Tuesday, August 19, 2014
Things I’ve Learned, Part One
Be thankful. For your talent. For your health, for the ability to see, breath and walk. Be thankful for the time you get to spend with the people you love--being with those people you love is best when you are together, but it's still good even if it's only on the phone.
Your own name is music to your ears. That's why people love it when you remember their names. All that being said, the names I like best are "Dad" and "Poppy".
Wear Sunscreen and quit smoking. I have been paying the price for avoiding sunscreen as a kid and smoking as young man for the last 20 years. I fear I will always have to deal with what I did to myself all those years ago.
All our stuff is temporary. Whatever it is that you have today, whether it's riches, possessions, family or health, it can be stolen away in a moment. All your good things are on loan. So while you have good things, cherish them and be thankful.
If you lose something, even if it seems to be everything you have, remember God never closes one door without opening another--maybe even a better door--so be aware and look for that new door, it will be there.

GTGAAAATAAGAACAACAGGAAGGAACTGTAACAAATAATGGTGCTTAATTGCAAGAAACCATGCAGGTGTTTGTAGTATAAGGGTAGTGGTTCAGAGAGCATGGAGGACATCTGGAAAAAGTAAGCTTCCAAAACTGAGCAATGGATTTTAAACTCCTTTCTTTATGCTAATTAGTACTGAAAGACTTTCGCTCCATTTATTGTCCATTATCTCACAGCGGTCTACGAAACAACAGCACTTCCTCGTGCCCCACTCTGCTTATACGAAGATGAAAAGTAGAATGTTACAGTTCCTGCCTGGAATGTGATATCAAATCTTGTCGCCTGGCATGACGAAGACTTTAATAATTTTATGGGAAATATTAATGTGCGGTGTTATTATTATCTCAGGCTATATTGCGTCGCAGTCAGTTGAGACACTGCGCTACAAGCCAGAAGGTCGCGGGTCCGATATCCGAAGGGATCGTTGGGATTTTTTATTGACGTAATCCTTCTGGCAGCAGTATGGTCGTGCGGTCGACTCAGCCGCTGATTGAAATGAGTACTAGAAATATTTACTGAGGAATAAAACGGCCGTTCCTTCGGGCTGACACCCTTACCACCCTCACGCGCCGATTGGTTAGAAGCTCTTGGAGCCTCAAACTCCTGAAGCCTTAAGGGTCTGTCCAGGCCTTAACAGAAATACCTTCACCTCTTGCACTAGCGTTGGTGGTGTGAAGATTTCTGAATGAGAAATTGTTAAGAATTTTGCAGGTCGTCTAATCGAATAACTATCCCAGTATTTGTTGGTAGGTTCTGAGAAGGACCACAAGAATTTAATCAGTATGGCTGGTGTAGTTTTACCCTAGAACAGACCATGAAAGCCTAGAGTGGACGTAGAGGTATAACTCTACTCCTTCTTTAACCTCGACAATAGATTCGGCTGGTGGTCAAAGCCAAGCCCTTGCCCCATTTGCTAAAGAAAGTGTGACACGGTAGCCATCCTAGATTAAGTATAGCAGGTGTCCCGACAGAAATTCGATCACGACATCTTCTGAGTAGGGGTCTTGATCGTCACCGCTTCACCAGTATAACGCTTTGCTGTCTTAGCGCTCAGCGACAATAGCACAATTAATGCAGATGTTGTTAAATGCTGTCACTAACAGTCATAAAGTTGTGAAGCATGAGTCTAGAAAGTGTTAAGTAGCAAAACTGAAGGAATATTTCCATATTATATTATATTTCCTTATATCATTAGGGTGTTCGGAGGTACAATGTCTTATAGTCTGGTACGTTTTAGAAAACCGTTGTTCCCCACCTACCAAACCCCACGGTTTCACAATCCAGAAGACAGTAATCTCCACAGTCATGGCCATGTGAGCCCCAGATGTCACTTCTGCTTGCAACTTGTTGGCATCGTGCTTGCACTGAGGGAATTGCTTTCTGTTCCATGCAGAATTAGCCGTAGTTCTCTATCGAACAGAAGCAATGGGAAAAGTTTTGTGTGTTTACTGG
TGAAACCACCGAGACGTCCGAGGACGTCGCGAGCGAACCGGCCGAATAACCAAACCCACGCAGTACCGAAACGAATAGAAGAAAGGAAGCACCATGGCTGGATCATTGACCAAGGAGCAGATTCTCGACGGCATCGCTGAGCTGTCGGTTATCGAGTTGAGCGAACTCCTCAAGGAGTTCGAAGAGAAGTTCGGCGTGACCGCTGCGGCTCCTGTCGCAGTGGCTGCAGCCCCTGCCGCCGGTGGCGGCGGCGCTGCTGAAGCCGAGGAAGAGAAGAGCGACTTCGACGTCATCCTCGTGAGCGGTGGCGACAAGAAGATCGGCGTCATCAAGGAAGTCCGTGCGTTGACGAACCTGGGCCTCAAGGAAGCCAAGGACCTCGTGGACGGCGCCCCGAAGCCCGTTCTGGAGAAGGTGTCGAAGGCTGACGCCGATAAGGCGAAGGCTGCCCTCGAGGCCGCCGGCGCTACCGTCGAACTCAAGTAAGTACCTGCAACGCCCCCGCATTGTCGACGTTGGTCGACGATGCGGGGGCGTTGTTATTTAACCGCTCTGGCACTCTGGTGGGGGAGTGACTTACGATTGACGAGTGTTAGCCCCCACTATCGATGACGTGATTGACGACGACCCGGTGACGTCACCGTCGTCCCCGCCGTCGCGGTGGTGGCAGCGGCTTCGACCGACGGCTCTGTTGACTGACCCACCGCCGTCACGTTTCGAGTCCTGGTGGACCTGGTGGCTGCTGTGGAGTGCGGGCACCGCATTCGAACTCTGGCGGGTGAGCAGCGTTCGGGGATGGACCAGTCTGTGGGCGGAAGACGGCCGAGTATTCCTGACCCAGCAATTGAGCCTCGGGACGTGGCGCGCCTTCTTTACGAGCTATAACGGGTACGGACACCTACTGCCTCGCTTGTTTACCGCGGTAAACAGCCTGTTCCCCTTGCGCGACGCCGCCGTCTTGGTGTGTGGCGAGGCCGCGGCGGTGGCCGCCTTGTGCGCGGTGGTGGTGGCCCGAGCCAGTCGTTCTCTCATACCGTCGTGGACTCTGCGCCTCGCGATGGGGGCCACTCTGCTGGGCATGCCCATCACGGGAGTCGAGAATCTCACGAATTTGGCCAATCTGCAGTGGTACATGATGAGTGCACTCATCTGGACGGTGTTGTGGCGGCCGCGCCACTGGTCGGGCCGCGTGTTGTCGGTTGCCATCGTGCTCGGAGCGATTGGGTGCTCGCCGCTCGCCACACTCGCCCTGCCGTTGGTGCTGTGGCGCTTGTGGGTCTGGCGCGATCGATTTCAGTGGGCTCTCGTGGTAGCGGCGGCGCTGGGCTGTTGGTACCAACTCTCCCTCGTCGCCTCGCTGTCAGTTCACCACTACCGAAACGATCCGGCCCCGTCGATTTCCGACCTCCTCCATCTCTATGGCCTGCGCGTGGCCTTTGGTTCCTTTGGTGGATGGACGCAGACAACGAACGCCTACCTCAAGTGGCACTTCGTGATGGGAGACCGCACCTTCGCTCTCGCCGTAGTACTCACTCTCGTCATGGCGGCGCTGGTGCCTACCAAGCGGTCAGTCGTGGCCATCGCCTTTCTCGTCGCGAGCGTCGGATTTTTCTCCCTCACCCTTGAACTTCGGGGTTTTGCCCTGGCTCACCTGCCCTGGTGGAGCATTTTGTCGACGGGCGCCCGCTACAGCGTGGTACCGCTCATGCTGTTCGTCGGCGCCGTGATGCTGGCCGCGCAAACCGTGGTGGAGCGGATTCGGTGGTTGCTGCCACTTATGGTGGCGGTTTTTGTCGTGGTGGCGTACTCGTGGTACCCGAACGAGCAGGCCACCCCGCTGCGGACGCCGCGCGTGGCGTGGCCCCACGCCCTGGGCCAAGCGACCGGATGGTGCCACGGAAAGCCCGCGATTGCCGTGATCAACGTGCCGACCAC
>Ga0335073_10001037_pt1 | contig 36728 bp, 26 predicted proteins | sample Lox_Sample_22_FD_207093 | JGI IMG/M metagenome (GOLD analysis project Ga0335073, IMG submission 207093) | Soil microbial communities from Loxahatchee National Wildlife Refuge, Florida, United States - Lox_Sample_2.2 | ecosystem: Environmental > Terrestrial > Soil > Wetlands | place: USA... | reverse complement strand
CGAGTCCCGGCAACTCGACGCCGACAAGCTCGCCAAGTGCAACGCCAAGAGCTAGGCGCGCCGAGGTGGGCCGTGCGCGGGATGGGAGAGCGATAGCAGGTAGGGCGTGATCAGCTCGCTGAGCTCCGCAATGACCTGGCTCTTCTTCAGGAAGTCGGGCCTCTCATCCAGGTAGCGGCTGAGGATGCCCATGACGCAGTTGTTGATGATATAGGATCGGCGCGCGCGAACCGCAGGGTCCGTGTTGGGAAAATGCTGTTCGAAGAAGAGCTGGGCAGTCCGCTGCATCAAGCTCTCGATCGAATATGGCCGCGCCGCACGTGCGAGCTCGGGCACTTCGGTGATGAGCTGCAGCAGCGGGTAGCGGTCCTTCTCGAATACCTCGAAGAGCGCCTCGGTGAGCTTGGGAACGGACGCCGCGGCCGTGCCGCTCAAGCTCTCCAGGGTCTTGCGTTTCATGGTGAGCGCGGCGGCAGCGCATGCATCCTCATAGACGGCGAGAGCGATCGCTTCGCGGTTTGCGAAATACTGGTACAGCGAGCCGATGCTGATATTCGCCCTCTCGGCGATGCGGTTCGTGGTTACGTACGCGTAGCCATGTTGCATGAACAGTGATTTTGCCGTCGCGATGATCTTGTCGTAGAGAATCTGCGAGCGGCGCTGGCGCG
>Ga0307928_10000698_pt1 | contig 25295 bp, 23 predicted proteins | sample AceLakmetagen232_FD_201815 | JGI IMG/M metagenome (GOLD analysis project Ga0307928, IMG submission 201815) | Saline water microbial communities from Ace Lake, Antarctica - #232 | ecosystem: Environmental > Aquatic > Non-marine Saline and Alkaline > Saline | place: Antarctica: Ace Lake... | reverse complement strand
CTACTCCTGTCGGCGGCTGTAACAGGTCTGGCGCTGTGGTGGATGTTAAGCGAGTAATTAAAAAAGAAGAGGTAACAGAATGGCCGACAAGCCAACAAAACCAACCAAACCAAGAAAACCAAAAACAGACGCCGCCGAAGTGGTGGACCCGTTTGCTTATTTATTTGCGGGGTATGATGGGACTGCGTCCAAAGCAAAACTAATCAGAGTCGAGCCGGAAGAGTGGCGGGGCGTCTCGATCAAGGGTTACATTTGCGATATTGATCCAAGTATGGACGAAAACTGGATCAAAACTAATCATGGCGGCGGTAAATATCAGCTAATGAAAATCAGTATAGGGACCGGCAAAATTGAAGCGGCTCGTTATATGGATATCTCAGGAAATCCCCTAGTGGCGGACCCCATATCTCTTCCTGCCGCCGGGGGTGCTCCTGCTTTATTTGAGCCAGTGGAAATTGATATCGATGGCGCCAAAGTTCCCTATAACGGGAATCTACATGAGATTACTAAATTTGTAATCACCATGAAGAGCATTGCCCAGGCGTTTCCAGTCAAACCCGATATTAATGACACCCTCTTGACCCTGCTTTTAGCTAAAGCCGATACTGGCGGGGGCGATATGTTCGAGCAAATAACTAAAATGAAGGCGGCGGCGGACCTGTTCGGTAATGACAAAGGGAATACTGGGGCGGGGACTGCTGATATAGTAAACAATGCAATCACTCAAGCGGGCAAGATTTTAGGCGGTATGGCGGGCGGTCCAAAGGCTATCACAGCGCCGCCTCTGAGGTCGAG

God expects you to accept help. There is an old joke about a drowning man who was offered assistance by a lifeguard, but turned him away saying no thanks, he was waiting for God to help, then he was approached by a fisherman on a boat offering help, and the man turned the fisherman away, saying he trusted that God would help him. Finally he drowned. At the gates to heaven he asked St Peter why God had allowed to drown. St Peter said, "God first sent you a lifeguard and then he sent you a boat, what kind of help did you expect?"
Read more. There's a great deal to be said for reading a real book--probably Kindle counts too-- for actually turning the pages and for creating the tale in your mind's eye. Finding quiet time and spending the time it takes to read a book is healthy, and allows for some think time too.
Binge watching TV is pretty cool. It's almost as good as reading a book if the show is well written. And it sure beats the hell out of 1/2 hour comedies, or news that repeats and repeats and repeats all day.
Go boating whenever you can. There is nothing...absolutely nothing...half so much worth doing as simply messing about in boats. From the wind In the Willows.
You are the average of your parents. That's a good start. But we are all modified by the people we spend our time with, in other words, you are influenced by your social environment. Choose that environment wisely. Don’t hesitate to make changes when you suspect things (or people) aren’t right.
Childhood doesn't last. When you are a child or a parent, this fact is a happy thought. But later when you have raised your children, you realize it's a shame--you will always remember those little kids, and want them back.
Nobody plants weeds. But in our social environment, weeds (sometimes in the guise of bad situations) come up. As soon as you notice them, you must weed your environment, the same is true in your business, don't be afraid to fire people who become weeds.